In celebration of the 250th anniversary of the birth of Ludwig van Beethoven in the 2019-2020 season, Symphony Center Presents is bringing in leading performers to play all 32 of his piano sonatas. The celebration started on Sunday afternoon, when Kirill Gerstein performed several lesser heard Beethoven works.
Along with symphonies and string quartets, Beethoven wrote piano sonatas during all three phases of his composing career. They document the progression of his music, starting with the classical forms he inherited from Haydn and Mozart. By the middle period, early experiments had morphed into expanded sonata forms and broader musical dimensions that allowed previously unheard levels of feeling and emotion. In the late period his music went even further into uncharted territory. By that time, the old classical forms had become practically unrecognizable, and he had revived several archaic forms and traditions.
Musically the piano sonatas run the Beethoven gamut. While some of them, especially in the early period, are rather mundane, several are masterpieces, and a few reside amongst his greatest artistic achievements. Several have achieved lasting fame, but mixed in are infrequently performed gems that are worthy of greater attention. Whatever the case, all 32 of them are of musical interest, and the opportunity to hear each of them in a single concert series is a rare and special treat.
Kirill Gerstein started the Beethoven sonata celebration on Sunday with works mainly from the early period. Gerstein, who turns 40 later this month, is an American pianist born in the former Soviet Union, but now living in Berlin. On Sunday his playing generally shunned the exuberance one might expect from a younger performer. While moving at times, it was not always polished or engrossing. It sometimes seemed under rehearsed. He also appeared to be performing not from memory, but from music on a tablet that rested just inside the piano; it was hard to tell from the lower balcony seats.
Gerstein’s lack of refinement showed up in the first work on the program, Piano Sonata No. 2 in A-major, op. 2 No. 2. This piece, one of the first three sonatas Beethoven published, demonstrates experimentation in the opening Allegro vivace, which goes to the moody key of e-minor for the secondary theme and has an extended middle section. Gerstein’s playing was choppy, and he missed several notes of a run in the first section that was corrected in the repeat.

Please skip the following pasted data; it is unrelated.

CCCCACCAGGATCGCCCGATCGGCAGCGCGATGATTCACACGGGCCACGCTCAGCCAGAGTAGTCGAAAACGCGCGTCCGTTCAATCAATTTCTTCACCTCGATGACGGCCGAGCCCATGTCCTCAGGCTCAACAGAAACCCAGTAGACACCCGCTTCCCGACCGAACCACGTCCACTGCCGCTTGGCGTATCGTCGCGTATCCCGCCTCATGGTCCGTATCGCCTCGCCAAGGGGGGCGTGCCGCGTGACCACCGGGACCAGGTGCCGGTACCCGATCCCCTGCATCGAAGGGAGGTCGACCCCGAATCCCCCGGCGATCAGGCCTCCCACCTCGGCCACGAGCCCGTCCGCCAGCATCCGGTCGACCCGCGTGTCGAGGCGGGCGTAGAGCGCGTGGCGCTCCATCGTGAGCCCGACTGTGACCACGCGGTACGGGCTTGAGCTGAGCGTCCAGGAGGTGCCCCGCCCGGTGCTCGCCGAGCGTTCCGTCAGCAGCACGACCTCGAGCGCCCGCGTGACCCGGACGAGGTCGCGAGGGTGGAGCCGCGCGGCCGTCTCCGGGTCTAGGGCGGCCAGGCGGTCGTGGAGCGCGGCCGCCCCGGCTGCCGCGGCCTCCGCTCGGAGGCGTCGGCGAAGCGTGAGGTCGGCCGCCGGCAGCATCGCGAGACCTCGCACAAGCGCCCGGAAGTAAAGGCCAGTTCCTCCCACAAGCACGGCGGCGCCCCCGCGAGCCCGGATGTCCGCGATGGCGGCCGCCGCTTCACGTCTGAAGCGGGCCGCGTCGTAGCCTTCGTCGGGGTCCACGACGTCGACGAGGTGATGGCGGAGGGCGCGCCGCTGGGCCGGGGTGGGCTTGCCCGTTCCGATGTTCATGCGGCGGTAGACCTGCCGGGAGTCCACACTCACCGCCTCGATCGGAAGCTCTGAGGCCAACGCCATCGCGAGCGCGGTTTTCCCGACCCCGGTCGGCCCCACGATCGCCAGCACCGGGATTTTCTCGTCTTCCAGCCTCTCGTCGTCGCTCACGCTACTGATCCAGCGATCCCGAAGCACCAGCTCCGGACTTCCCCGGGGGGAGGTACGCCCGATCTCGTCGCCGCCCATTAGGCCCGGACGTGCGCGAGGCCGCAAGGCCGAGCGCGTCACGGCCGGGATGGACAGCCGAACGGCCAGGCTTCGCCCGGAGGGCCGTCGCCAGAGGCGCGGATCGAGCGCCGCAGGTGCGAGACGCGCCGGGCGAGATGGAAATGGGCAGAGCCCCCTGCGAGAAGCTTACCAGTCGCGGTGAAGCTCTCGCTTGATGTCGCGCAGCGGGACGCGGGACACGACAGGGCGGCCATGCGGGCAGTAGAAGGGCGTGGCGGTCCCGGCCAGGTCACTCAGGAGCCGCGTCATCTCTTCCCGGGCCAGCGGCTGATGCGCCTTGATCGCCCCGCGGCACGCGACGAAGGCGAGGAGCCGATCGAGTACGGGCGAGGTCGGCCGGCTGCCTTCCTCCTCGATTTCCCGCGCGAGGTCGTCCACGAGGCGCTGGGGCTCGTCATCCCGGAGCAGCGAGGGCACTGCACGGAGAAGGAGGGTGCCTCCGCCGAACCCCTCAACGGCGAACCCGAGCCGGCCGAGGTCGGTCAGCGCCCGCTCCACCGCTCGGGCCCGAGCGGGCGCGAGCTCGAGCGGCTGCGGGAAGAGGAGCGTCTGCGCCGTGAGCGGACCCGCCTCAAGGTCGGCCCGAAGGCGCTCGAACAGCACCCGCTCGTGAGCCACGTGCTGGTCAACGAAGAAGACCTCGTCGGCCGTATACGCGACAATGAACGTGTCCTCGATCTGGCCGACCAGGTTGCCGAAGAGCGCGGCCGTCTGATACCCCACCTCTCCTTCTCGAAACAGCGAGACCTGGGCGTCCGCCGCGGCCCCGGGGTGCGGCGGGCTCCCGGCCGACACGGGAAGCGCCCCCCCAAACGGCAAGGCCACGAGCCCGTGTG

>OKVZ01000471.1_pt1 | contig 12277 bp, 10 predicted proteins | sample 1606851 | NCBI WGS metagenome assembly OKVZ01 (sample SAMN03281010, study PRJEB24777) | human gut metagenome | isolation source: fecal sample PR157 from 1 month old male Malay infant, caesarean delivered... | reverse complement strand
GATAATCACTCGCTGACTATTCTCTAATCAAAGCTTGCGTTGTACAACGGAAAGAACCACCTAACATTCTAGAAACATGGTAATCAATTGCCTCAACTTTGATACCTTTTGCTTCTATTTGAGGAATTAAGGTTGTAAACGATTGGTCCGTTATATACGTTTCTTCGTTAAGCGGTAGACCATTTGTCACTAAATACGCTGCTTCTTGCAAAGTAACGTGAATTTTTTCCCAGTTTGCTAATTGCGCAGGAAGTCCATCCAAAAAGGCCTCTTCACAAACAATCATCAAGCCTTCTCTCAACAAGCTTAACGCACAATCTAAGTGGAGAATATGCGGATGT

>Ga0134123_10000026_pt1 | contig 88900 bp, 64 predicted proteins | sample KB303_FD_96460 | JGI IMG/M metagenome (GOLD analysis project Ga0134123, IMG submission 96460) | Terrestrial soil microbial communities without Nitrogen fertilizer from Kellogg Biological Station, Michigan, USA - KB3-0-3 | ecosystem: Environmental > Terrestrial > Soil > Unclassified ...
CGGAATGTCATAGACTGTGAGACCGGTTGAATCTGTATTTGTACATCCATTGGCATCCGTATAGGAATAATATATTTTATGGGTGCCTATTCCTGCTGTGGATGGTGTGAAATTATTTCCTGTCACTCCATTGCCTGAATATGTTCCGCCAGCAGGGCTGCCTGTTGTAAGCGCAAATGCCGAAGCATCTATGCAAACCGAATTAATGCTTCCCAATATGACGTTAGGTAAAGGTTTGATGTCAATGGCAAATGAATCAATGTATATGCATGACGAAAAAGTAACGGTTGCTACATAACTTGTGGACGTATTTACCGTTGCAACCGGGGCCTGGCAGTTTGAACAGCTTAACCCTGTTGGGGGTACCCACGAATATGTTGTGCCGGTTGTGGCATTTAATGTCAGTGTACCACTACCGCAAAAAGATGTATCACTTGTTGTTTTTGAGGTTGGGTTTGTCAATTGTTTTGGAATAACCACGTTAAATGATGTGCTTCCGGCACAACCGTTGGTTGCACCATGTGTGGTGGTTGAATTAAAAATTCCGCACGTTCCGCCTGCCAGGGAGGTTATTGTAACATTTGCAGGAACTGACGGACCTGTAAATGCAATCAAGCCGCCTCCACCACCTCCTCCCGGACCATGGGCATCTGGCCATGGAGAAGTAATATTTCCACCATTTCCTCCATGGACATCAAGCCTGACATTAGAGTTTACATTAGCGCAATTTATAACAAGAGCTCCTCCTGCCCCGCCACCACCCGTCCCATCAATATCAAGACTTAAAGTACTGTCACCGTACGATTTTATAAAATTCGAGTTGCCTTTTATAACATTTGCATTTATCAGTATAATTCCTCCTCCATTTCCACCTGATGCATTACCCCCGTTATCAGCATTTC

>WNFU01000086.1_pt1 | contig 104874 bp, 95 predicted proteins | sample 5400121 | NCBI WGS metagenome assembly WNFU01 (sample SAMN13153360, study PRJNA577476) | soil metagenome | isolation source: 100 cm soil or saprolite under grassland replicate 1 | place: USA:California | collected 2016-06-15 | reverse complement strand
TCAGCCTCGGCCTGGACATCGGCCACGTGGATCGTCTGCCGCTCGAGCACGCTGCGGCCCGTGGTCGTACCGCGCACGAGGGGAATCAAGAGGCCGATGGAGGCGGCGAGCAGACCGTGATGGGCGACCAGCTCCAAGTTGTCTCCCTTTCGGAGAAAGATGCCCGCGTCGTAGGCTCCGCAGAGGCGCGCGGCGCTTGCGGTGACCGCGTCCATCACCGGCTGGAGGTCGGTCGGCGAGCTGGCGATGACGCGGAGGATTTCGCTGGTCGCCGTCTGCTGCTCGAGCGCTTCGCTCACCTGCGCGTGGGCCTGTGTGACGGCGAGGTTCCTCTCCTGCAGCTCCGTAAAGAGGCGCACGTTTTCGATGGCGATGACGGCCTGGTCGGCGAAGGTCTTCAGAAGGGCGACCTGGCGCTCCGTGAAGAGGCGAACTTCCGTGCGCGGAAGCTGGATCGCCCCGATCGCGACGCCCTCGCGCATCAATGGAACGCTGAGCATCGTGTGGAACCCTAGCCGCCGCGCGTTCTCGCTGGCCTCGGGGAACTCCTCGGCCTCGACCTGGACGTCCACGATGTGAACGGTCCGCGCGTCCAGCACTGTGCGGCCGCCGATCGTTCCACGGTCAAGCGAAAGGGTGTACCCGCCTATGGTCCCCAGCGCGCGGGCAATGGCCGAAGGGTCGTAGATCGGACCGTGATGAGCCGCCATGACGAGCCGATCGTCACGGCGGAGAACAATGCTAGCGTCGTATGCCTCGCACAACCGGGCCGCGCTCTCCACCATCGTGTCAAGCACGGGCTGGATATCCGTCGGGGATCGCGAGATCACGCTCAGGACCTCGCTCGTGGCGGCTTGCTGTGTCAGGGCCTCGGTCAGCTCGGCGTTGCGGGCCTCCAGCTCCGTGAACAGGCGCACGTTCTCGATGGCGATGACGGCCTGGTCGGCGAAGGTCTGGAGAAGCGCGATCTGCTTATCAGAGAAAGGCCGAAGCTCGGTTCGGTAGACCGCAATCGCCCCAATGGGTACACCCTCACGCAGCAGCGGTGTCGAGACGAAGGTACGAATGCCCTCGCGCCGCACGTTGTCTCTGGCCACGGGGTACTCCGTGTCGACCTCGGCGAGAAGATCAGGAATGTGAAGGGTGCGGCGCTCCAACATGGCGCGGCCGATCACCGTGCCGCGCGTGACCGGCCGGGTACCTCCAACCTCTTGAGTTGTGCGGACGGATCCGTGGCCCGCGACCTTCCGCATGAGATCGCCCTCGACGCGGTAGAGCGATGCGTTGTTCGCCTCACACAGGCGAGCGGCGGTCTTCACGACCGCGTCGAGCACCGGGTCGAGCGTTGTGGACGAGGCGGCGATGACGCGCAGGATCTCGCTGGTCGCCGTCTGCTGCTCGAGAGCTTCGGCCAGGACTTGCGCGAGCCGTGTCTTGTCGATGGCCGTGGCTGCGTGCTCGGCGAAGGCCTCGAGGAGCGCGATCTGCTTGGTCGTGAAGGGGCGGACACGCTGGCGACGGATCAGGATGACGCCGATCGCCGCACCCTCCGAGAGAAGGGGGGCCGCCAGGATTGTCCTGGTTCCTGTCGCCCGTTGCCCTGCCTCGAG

However, in the second movement, a slow Largo appassionato, where Beethoven explored new levels of expressiveness, Gerstein reproduced the feelings very well. He also charmingly played the dainty melody that opens the finale. He was able to capture emotions throughout the sonata, notwithstanding occasional missed notes and uneven playing.
For the second work, Piano Sonata No. 16 in G-major, op. 31 No. 1, Gerstein accomplished something special. He gave a pleasant performance of music this reviewer does not like. Following a short melodic run played by both hands, Beethoven turns to a gimmick in the opening Allegro vivace: quickly repeated chords that, straddling the measure and beat, keep the emphasis on the beat. It does not help that the melody created by these chords is rather dull. As Beethoven typically does, he fashions the whole movement out of these musical kernels, as well as those provided the by the secondary theme. Gerstein’s playing seemed to settle down, and he showed great care in the lengthy runs each hand plays separated by an octave in the middle section.
The second half of Sunday’s concert opened with a fun-filled, frolicking piece that suffers from the consequences of being sandwiched between two titans. While Sonata No. 22 in F-major, op. 54, is wonderful, attention invariably focuses on the two bookending sonatas that are among Beethoven’s greatest creations: Waldstein and Appassionata. While not as emotionally intense or engrossing as the surrounding works, op. 54 is still a joy to hear. Moreover, being at the start of his middle period, it represents a near total, structural break from anything that preceded it, starting with it only having two movements.